By Emma Krasov.
Photography by Emma Krasov
“Don’t eat the piranha heads,” said our brusque server, clad in a dark blue shirt and black vest. From a black ceramic bowl he put on the table in front of us piranhas’ sharp bared teeth and dead eyes stared at us and glared. Another server, dressed in the same uniform, and equally curt, put a bowl of gray stones and prickly annatto fruit with exposed seeds next to the piranha heads in one brisk movement.
A few minutes earlier, both of them promptly rid our group of female diners of all our possessions – purses, jackets, scarves, iPhones, and lipsticks – all went into a special hiding place away from the table. Nothing next to our plates, nothing on the backs of our chairs. All attention to the food presentation and degustation. We were at el número uno restaurant in Latin America, after all, and number four on the World’s 50 Best Restaurants list. We were dining at Central in Lima, Peru.
Some of the prominent San Francisco Bay Area chefs who happen to follow my news on Instagram reacted with envious comments to my piranha heads photo…
Yey! I guess… I’m not an envious person, and never aspire to be an object of envy, but hey, with this exceptional culinary event I was lucky to experience thanks to Bold Food Tours, I just took it.
In fact, the piranha heads were a whimsical yet fitting decoration for a dish, called Waters of Nanay, and the gray stones and spiky annattos – for the Forest Cotton wrapped in mashwa leaves.
Virgilio Martinez, the chef/owner of Central, focuses with high precision on Peruvian products and their producers in his culinary quest. He and his team travel all over the country to discover and utilize new ingredients while supporting local farmers and foragers. In his well-illustrated book, titled after the restaurant, the celebrity chef details the amazing diversity of Peruvian flora and fauna – an endless source for his inspiration and his diners’ fascination.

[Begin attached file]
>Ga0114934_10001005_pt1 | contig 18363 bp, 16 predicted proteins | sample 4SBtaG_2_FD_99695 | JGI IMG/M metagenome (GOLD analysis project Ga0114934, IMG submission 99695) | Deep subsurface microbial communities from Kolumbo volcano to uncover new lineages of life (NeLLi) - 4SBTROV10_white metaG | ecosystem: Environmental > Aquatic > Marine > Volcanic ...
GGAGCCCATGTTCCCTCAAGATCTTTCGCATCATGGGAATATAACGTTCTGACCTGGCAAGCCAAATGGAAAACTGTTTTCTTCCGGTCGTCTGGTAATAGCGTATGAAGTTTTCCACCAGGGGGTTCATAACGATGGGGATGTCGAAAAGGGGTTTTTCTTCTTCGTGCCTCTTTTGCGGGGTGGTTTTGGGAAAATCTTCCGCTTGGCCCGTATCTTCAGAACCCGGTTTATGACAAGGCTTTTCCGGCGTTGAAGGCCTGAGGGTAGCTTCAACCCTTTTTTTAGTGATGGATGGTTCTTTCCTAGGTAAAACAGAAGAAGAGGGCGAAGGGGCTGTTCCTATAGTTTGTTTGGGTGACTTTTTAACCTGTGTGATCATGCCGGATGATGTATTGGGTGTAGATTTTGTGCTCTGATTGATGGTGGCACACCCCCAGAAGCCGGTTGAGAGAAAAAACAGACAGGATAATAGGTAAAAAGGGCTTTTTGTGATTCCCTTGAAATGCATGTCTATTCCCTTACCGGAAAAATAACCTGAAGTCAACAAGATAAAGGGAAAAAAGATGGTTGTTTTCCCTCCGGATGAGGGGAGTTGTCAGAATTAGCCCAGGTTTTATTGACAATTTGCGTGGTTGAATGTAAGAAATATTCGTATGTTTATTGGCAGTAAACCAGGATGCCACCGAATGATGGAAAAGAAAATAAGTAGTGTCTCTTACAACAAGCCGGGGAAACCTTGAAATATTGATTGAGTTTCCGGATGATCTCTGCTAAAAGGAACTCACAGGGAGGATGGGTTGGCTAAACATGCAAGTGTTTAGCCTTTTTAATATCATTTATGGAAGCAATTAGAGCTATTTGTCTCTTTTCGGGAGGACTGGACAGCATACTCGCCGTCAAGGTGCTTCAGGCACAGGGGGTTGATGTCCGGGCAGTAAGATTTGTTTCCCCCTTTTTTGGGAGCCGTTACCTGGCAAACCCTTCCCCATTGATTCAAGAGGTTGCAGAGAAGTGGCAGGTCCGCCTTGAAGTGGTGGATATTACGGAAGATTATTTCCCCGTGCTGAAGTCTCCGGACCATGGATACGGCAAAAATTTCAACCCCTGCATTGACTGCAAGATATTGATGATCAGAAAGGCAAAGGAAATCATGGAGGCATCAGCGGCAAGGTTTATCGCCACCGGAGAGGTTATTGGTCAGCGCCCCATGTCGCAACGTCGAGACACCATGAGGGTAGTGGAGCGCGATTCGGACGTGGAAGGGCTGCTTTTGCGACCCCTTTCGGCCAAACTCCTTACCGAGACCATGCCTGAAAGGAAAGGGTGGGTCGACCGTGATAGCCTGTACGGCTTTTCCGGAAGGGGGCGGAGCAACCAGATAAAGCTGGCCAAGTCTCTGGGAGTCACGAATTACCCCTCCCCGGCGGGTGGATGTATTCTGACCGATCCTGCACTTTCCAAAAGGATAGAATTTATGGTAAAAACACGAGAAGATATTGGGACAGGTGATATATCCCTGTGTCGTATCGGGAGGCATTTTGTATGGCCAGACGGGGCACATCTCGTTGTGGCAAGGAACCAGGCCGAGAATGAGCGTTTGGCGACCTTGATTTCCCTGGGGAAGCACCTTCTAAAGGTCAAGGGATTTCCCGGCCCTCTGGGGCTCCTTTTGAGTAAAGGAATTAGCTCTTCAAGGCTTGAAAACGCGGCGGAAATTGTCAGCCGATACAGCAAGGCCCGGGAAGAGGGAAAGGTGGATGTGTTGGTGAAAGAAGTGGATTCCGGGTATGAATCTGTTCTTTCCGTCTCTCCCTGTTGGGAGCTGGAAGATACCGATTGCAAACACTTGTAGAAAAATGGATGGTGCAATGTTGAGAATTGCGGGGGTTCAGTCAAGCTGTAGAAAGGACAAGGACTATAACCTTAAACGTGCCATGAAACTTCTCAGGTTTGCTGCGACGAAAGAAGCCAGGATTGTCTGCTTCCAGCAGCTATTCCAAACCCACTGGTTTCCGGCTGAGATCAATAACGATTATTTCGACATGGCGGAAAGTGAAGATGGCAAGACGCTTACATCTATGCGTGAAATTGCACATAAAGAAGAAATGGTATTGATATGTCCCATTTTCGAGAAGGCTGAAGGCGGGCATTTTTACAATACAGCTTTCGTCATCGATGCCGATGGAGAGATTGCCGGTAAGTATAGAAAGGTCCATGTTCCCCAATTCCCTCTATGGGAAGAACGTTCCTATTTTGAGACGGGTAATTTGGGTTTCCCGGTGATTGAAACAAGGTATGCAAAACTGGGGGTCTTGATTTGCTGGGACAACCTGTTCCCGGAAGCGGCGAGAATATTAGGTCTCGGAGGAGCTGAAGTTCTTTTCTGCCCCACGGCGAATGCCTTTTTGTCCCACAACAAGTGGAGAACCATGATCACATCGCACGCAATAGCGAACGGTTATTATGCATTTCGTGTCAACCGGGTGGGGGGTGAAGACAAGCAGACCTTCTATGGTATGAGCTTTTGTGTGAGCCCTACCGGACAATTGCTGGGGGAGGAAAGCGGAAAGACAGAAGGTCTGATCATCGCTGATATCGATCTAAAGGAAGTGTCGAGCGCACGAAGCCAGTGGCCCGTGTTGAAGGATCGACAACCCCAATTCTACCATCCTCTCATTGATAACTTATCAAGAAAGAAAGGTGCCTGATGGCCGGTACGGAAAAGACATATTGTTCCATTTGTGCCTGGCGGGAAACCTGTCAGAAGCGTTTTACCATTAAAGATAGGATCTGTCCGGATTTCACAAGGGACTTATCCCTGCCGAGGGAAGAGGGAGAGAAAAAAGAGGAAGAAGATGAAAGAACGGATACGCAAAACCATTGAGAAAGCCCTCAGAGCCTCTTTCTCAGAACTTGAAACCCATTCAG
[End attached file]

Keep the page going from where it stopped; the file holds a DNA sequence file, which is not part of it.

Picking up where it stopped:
The tasting menu at Central is called Elevations. It follows the varied topography of Peru from below the sea level to the peaks of the Andes, and consists of 17 courses, all equally enticing in their utterly surprising nature, exquisite preparation, and unorthodox plating.
Bold Food Tours, started just last year by a former Genentech global supply chain executive, Muffie Fulton, stemmed from her original 2-year-old Bold Food company that she created to teach the science of cooking in her culinary classes and to provide in-depth consultations on all things food. Born in Colorado to a restaurant-owner family, and educated at Brown and Stanford, Muffie found her true calling in researching local cuisines wherever her business and leisure travels took her. When she realized how similar the restaurant chefs’ pursuits were to her own scientific background, Muffie followed her calling, and finally created an array of “trips for food obsessives,” as she puts it.
“I like to organize everything – high-end accommodations, a wide spectrum of food experiences, including eating at one-of-a-kind restaurants, cooking, shopping at local markets, learning about artisanal products – and to make it stress-free, while allowing for a comfortable level of flexibility,” says Muffie. Her tour activities for a group of about 12 are 80% food related, and 20% site-seeing, while regular tourist groups pursue the opposite proportion. She works months in advance securing reservations to not just fine dining, Michelin-star, or local cuisine restaurants, but to those of the highest ranking, critical acclaim, and led by celebrity chefs, ensuring a slew of unique experiences all packed in one eventful trip.